New Solutions in Redding, California
Back surgery is an elective operation (barring medical emergencies) to help ease pain. It is performed after a series of diagnostic tests and, more often than not, other non-surgical pain management therapies. But what if the surgery doesn’t have the expected outcome? This is known in the medical community as failed back surgery syndrome, or FBSS.
What is Failed Back Surgery Syndrome?
It’s important to note that the term failed back surgery syndrome doesn’t actually imply that there was a problem during surgery, or even that the surgery was necessarily unsuccessful. FBSS is most simply defined as a condition of continued pain after back surgery, but the International Association for the Study of Pain defines it as “lumbar spinal pain of unknown origin either persisting despite surgical intervention or appearing after surgical intervention for spinal pain originally in the same topographical location.” In some cases, surgery may fix one component of the pain, while another issue surfaces. From the straightforward definition to the more complex, it is a disheartening diagnosis after a patient has worked to heal from a minor or major back surgery.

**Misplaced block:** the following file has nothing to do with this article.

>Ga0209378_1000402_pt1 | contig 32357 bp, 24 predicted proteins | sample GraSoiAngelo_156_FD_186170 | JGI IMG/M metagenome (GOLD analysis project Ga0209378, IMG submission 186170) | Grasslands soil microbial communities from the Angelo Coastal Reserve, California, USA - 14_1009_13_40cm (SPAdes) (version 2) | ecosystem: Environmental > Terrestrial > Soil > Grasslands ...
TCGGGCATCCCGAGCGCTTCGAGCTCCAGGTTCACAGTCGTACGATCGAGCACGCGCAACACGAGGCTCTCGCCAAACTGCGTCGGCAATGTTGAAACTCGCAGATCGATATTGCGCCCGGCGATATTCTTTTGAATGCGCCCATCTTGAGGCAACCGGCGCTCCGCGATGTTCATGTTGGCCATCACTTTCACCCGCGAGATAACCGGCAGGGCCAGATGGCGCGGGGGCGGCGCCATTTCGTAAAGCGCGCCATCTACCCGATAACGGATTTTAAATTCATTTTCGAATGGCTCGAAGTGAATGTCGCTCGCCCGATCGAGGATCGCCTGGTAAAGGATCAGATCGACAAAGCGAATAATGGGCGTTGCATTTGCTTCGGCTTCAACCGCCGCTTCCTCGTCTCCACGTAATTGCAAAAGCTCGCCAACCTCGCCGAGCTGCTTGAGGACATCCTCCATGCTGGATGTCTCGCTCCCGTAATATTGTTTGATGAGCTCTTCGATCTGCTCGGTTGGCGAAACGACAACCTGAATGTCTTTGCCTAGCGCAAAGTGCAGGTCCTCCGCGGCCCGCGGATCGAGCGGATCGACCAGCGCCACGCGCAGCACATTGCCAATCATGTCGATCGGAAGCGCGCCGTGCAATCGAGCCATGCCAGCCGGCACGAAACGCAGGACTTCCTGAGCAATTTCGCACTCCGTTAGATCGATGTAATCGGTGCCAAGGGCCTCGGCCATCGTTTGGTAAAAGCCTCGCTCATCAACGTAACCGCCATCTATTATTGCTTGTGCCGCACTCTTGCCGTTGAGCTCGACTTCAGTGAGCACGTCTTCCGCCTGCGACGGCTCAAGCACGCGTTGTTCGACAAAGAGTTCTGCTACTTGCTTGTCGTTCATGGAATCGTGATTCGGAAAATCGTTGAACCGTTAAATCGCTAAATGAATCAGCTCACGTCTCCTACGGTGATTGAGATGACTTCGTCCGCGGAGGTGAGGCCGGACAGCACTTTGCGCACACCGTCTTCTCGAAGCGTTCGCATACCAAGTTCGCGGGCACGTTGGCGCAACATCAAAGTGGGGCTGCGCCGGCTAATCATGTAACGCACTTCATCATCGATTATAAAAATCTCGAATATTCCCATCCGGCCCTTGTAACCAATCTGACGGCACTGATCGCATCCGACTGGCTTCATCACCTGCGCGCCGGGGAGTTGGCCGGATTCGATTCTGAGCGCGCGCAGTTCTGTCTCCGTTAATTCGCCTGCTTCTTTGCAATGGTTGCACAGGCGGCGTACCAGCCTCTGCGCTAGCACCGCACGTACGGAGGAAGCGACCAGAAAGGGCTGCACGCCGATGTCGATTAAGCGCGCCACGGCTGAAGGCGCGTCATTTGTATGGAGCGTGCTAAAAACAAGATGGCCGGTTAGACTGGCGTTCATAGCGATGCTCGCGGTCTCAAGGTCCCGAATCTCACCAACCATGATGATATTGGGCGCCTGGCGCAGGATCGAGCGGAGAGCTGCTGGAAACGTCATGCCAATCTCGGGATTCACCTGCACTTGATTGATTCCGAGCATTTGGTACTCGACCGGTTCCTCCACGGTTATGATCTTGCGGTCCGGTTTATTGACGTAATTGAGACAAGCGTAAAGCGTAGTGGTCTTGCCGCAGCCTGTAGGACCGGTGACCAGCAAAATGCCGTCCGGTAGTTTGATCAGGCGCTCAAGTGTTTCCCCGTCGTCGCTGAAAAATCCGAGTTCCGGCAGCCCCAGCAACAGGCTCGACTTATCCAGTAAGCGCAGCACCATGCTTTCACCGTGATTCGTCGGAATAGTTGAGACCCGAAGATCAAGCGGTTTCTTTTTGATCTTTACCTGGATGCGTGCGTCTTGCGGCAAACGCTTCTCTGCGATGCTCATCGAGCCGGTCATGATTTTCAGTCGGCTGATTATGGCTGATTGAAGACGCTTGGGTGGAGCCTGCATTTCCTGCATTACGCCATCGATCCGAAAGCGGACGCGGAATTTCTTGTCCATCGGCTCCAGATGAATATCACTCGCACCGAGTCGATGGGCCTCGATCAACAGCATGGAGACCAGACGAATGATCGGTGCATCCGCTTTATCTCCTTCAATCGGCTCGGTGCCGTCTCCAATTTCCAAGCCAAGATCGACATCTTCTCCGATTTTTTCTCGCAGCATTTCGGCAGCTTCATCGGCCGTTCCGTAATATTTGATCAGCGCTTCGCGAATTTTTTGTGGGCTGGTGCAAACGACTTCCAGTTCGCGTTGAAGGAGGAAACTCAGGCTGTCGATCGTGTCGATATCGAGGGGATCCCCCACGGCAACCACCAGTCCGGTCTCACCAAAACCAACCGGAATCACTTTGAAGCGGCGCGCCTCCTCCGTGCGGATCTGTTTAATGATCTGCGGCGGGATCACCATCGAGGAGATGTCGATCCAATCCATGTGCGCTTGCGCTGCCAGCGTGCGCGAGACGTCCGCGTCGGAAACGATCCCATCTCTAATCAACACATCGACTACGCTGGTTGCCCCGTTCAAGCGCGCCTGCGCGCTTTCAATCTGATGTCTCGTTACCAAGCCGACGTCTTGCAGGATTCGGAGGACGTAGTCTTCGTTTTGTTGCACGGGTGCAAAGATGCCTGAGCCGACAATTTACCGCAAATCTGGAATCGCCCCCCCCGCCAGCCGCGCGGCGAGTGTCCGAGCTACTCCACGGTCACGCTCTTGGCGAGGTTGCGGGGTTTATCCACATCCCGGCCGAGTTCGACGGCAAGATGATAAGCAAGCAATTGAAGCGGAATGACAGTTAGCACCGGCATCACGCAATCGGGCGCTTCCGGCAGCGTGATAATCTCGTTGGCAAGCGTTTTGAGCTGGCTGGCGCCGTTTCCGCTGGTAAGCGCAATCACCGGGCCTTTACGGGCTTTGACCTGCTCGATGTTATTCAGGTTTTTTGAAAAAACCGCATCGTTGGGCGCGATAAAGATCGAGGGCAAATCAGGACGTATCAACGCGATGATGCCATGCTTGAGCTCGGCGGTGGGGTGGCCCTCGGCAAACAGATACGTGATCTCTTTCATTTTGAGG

Symptoms of Failed Back Surgery Syndrome
It’s common to experience soreness and stiffness after back surgery, especially without the right treatment and care, so how do patients know if they have FBSS? This isn’t your average post-op discomfort: FBSS is most often characterized by chronic pain (three months or longer) that won’t let up or has elevated in intensity. Once diagnosed, patients will receive a treatment plan that can include therapies ranging from lifestyle modifications and exercise to medication and revision back surgery.
Patients and physicians may seek alternative solutions to this ongoing pain in a few different scenarios: if physical therapy doesn’t yield results; patients want to manage their pain beyond medication; or another surgery is out of the question. That’s where interventional pain management comes in.
Interventional Pain Management As an Option
Led by expert Dr. Monroe, the interventional pain management program at Shasta Orthopaedics is an advanced and multidisciplinary approach that uses injections and other minimally invasive procedures to help alleviate pain from various conditions, including FBSS.
One of the most popular treatments is spinal cord stimulation, a minimally invasive procedure that can offer prolonged relief. This small implantable device counteracts pain signals along the spine with small electrical currents, and has shown greater results (at a lower cost) than revision back surgery in clinical trials. Failed back surgery syndrome is not a simple problem, so it needs a comprehensive approach including a multidisciplinary team and the latest technology.